Author(s): Stephen Hoare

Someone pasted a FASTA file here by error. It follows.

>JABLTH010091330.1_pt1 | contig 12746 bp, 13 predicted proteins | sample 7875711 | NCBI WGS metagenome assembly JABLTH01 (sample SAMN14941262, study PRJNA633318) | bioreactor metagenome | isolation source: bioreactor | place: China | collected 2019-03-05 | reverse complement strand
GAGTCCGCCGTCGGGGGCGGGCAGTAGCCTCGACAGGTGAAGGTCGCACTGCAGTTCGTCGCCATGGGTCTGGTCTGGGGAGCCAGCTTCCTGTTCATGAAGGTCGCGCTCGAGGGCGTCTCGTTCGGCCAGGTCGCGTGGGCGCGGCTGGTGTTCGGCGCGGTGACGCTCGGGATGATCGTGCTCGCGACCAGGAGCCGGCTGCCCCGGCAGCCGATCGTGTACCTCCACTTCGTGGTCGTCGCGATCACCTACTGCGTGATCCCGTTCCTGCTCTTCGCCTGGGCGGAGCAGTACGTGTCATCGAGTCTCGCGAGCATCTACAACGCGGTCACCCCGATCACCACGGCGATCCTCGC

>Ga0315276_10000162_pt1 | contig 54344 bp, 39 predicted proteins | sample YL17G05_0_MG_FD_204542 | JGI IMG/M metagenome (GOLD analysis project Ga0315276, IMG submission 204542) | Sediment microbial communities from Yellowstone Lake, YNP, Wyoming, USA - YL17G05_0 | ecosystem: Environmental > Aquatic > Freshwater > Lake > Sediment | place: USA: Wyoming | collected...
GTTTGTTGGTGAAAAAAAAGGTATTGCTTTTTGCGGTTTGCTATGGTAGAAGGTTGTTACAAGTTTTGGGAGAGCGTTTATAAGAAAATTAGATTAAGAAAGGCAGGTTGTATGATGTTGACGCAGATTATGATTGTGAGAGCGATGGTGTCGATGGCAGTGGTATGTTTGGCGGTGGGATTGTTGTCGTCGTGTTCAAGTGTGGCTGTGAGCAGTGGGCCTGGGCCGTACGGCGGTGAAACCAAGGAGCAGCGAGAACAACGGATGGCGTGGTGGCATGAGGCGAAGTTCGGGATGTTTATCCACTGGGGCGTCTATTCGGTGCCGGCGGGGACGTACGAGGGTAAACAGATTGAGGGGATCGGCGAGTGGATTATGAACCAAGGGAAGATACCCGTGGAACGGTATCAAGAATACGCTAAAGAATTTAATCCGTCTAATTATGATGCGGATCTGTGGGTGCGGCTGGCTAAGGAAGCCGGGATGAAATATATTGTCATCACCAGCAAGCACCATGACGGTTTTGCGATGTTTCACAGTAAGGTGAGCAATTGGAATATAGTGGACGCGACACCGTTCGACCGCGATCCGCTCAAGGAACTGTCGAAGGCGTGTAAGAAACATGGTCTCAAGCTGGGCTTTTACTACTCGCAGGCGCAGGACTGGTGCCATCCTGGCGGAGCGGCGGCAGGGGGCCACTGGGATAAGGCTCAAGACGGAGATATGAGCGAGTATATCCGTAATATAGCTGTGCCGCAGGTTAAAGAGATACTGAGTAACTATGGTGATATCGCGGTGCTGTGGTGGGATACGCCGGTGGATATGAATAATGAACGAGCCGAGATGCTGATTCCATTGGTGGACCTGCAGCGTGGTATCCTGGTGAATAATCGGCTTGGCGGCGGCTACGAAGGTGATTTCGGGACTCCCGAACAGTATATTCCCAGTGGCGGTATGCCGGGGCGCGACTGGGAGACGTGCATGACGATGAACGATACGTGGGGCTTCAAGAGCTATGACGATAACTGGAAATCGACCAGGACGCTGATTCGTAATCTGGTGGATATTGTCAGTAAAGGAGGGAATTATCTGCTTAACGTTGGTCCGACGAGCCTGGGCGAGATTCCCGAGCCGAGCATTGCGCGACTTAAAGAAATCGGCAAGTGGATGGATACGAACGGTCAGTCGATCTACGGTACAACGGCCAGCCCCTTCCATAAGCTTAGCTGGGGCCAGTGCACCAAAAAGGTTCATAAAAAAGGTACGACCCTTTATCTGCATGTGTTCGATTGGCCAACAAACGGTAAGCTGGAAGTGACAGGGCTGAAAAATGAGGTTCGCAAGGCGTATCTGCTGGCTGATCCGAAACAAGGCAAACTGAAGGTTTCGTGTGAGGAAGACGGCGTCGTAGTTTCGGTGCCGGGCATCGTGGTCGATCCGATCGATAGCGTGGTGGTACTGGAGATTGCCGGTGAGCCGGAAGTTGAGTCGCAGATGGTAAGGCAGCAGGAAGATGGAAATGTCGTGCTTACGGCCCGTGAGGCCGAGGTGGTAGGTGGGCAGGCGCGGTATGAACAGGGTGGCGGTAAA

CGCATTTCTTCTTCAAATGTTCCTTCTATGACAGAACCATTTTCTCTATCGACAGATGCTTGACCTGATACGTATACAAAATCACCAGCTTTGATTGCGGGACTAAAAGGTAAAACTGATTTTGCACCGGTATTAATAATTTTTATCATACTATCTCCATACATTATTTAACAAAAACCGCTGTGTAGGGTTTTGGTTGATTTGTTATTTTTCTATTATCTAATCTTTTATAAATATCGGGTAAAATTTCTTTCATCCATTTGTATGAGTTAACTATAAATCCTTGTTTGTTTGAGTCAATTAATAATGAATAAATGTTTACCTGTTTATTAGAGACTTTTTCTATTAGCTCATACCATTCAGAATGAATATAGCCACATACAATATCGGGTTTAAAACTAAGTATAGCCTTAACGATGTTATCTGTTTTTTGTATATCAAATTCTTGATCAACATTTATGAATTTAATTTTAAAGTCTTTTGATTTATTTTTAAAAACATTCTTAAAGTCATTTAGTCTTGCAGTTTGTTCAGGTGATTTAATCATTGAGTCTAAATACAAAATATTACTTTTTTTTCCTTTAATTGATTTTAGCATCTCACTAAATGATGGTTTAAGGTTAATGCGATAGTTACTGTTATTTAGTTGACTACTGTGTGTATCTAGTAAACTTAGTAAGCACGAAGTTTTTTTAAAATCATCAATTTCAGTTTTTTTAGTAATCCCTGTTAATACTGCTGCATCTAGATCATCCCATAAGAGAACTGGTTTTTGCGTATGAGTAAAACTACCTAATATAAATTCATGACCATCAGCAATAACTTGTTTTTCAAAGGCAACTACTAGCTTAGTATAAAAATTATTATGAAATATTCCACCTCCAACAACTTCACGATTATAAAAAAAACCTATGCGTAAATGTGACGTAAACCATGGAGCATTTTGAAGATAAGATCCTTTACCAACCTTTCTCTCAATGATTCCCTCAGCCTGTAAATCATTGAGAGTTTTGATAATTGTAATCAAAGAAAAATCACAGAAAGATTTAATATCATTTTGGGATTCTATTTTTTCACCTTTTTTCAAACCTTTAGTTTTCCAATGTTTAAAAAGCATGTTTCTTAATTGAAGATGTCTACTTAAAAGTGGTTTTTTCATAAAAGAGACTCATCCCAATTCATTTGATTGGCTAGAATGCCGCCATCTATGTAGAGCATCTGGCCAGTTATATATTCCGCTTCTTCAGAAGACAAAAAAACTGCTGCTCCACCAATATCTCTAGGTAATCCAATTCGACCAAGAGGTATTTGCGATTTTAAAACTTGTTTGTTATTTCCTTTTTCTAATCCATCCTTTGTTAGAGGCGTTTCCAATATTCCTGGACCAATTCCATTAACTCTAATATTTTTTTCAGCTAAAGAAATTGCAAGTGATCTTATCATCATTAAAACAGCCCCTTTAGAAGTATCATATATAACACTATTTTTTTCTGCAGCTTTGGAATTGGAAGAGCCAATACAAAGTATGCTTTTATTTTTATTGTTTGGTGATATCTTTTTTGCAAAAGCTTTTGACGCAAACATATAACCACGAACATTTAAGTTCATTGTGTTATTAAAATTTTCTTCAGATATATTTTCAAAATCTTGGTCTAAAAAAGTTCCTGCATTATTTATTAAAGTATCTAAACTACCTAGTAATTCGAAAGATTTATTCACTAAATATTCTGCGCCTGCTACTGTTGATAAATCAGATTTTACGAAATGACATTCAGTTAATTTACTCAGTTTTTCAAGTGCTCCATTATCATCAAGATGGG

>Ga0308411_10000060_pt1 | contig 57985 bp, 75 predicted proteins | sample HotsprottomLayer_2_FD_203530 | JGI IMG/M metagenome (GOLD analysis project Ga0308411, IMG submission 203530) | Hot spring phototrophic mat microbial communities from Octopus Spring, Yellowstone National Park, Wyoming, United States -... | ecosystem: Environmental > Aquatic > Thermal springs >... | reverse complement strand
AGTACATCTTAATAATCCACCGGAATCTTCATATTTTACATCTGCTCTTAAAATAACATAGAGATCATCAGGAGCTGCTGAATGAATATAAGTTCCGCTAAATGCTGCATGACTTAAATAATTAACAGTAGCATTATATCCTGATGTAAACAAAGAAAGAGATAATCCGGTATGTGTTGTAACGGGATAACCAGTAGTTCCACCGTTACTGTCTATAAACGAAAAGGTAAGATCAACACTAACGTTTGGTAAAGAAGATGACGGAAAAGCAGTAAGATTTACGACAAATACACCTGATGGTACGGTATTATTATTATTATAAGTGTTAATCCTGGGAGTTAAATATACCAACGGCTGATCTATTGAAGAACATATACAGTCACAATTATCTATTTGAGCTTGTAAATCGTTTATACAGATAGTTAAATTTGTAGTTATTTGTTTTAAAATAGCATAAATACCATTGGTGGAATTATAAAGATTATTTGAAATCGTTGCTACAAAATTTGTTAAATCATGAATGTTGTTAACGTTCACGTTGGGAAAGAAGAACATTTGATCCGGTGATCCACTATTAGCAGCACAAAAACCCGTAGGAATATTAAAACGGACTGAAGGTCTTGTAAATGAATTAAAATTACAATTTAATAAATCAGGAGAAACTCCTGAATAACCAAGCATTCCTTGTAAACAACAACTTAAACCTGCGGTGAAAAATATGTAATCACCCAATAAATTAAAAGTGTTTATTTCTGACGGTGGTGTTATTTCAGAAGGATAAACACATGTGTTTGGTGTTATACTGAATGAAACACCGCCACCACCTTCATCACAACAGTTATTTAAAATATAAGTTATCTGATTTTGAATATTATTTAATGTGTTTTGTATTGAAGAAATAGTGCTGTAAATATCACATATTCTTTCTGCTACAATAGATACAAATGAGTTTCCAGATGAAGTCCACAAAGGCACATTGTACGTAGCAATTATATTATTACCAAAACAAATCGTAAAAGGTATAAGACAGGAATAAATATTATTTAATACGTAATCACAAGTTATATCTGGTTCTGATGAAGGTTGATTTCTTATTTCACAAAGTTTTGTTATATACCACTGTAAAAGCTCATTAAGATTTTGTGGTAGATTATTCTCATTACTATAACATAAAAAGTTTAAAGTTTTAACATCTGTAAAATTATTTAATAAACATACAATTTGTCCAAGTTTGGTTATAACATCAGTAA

London's Clubland charts the evolution of St James's by exploring the social and cultural history of the city's most prestigious district, and explores the tensions between the world of privilege and an emerging public realm over three centuries. The core of what we call St James's dates from the late seventeenth century, when large estates were leased by the Crown to the landed gentry after the Restoration of the monarchy in 1660. St James's clubs, coffee houses and institutions were shaped by political conflicts between Whig and Tory, and between the Jacobite supporters seeking to revive a Stuart monarchy following the protestant Hanoverian succession. Clubland's institutions echo the conflicts of the Napoleonic wars and the rise of dandyism, gambling, and prostitution. By the Victorian era, St James's represented Britain's emerging role as an Imperial power. This sparked the rise of a new cosmopolitan middle class for whom St James's became a luxury shopping destination, offering a decadent West End nightlife, complete with an array of now-famous clubs, the history of which appear in these pages.